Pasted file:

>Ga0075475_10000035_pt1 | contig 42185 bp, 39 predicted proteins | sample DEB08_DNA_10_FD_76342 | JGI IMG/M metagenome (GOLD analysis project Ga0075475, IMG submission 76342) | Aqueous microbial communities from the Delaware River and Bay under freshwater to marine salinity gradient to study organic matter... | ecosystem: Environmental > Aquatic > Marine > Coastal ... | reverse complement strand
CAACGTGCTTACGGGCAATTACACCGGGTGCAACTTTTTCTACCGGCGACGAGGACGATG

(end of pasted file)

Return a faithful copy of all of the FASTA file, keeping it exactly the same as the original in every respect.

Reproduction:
>Ga0075475_10000035_pt1 | contig 42185 bp, 39 predicted proteins | sample DEB08_DNA_10_FD_76342 | JGI IMG/M metagenome (GOLD analysis project Ga0075475, IMG submission 76342) | Aqueous microbial communities from the Delaware River and Bay under freshwater to marine salinity gradient to study organic matter... | ecosystem: Environmental > Aquatic > Marine > Coastal ... | reverse complement strand
CAACGTGCTTACGGGCAATTACACCGGGTGCAACTTTTTCTACCGGCGACGAGGACGATG